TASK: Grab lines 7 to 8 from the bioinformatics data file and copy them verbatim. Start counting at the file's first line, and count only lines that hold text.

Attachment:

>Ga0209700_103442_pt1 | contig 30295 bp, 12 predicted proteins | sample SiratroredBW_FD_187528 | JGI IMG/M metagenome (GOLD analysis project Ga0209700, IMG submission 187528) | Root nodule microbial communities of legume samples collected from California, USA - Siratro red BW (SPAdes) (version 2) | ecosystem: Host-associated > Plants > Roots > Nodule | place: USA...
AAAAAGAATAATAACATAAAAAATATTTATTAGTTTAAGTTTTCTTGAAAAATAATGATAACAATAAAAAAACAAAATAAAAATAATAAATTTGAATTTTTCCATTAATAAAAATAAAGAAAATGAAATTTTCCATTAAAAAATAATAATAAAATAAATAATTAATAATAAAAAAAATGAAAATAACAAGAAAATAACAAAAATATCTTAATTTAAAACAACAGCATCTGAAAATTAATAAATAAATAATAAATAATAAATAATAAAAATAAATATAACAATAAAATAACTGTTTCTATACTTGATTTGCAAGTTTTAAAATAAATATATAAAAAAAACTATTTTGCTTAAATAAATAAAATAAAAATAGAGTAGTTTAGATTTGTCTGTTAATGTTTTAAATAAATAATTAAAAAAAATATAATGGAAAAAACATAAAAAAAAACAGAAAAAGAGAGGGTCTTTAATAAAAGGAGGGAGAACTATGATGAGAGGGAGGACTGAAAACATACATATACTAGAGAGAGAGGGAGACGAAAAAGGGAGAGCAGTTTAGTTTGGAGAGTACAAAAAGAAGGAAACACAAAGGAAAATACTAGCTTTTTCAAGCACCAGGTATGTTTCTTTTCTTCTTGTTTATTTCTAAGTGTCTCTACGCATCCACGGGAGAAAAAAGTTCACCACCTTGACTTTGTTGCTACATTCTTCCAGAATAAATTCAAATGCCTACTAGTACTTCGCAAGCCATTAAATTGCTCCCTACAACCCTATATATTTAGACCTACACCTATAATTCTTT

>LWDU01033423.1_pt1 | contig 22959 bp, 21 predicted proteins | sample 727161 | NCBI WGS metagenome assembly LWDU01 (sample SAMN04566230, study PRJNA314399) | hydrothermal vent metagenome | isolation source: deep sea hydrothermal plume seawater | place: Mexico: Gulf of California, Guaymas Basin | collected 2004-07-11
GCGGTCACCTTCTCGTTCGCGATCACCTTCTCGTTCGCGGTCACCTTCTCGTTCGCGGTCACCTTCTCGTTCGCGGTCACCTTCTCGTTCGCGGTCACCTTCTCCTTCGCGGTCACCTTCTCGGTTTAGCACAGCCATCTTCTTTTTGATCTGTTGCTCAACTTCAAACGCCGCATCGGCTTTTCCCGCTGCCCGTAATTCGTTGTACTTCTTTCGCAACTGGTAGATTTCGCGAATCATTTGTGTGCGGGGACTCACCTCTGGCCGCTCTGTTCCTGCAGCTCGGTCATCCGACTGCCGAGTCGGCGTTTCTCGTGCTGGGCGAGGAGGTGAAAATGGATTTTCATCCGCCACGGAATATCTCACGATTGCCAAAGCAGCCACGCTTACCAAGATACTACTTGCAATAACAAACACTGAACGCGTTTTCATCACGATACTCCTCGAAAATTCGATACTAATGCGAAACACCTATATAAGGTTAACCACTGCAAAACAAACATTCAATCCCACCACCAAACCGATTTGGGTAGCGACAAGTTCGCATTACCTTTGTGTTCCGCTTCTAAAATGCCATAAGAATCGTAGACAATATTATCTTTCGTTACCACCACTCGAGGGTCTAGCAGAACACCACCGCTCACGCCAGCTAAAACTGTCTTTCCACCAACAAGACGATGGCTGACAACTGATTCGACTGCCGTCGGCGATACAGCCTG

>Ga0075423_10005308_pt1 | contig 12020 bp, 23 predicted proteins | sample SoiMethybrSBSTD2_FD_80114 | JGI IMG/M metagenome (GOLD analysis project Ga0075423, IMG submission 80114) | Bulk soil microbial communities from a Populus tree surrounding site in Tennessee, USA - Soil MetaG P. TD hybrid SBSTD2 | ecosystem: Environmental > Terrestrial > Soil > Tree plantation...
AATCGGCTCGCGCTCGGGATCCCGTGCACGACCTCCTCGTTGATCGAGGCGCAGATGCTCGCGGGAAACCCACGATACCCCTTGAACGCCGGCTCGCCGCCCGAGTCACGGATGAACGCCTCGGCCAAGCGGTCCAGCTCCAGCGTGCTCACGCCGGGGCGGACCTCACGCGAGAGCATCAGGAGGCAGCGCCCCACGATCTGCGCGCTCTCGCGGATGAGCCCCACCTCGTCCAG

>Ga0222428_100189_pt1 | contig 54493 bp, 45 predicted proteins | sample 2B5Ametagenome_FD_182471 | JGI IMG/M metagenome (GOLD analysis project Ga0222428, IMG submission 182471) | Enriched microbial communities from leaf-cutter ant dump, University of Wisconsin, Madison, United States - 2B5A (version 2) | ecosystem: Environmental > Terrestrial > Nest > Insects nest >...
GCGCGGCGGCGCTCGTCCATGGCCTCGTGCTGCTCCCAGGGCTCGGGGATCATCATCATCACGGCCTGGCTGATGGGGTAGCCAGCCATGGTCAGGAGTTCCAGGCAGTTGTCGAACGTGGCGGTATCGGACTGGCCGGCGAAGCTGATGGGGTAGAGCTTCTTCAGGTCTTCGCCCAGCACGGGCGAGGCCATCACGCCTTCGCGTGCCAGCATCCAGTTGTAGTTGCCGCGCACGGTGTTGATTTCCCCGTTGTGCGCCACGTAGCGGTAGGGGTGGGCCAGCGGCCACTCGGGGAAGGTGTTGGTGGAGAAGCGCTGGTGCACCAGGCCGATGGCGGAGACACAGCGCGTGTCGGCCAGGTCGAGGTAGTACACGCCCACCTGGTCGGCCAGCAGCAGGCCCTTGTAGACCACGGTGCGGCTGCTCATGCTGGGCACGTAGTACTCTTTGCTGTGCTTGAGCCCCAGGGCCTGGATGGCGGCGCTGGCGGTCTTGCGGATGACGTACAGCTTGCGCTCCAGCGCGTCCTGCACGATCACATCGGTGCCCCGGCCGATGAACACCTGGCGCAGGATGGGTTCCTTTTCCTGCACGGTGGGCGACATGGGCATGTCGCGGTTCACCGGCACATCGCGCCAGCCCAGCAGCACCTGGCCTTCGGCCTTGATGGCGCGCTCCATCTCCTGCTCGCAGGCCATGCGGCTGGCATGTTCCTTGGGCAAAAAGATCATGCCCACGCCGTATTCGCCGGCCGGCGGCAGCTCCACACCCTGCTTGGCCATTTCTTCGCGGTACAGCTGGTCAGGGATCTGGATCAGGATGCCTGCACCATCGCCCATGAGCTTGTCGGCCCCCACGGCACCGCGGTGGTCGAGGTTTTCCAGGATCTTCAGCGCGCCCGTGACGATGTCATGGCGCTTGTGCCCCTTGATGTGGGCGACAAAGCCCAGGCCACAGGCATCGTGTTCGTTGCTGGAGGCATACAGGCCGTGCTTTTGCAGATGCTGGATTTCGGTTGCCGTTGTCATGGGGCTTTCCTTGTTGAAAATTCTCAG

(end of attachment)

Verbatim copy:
>Ga0222428_100189_pt1 | contig 54493 bp, 45 predicted proteins | sample 2B5Ametagenome_FD_182471 | JGI IMG/M metagenome (GOLD analysis project Ga0222428, IMG submission 182471) | Enriched microbial communities from leaf-cutter ant dump, University of Wisconsin, Madison, United States - 2B5A (version 2) | ecosystem: Environmental > Terrestrial > Nest > Insects nest >...
GCGCGGCGGCGCTCGTCCATGGCCTCGTGCTGCTCCCAGGGCTCGGGGATCATCATCATCACGGCCTGGCTGATGGGGTAGCCAGCCATGGTCAGGAGTTCCAGGCAGTTGTCGAACGTGGCGGTATCGGACTGGCCGGCGAAGCTGATGGGGTAGAGCTTCTTCAGGTCTTCGCCCAGCACGGGCGAGGCCATCACGCCTTCGCGTGCCAGCATCCAGTTGTAGTTGCCGCGCACGGTGTTGATTTCCCCGTTGTGCGCCACGTAGCGGTAGGGGTGGGCCAGCGGCCACTCGGGGAAGGTGTTGGTGGAGAAGCGCTGGTGCACCAGGCCGATGGCGGAGACACAGCGCGTGTCGGCCAGGTCGAGGTAGTACACGCCCACCTGGTCGGCCAGCAGCAGGCCCTTGTAGACCACGGTGCGGCTGCTCATGCTGGGCACGTAGTACTCTTTGCTGTGCTTGAGCCCCAGGGCCTGGATGGCGGCGCTGGCGGTCTTGCGGATGACGTACAGCTTGCGCTCCAGCGCGTCCTGCACGATCACATCGGTGCCCCGGCCGATGAACACCTGGCGCAGGATGGGTTCCTTTTCCTGCACGGTGGGCGACATGGGCATGTCGCGGTTCACCGGCACATCGCGCCAGCCCAGCAGCACCTGGCCTTCGGCCTTGATGGCGCGCTCCATCTCCTGCTCGCAGGCCATGCGGCTGGCATGTTCCTTGGGCAAAAAGATCATGCCCACGCCGTATTCGCCGGCCGGCGGCAGCTCCACACCCTGCTTGGCCATTTCTTCGCGGTACAGCTGGTCAGGGATCTGGATCAGGATGCCTGCACCATCGCCCATGAGCTTGTCGGCCCCCACGGCACCGCGGTGGTCGAGGTTTTCCAGGATCTTCAGCGCGCCCGTGACGATGTCATGGCGCTTGTGCCCCTTGATGTGGGCGACAAAGCCCAGGCCACAGGCATCGTGTTCGTTGCTGGAGGCATACAGGCCGTGCTTTTGCAGATGCTGGATTTCGGTTGCCGTTGTCATGGGGCTTTCCTTGTTGAAAATTCTCAG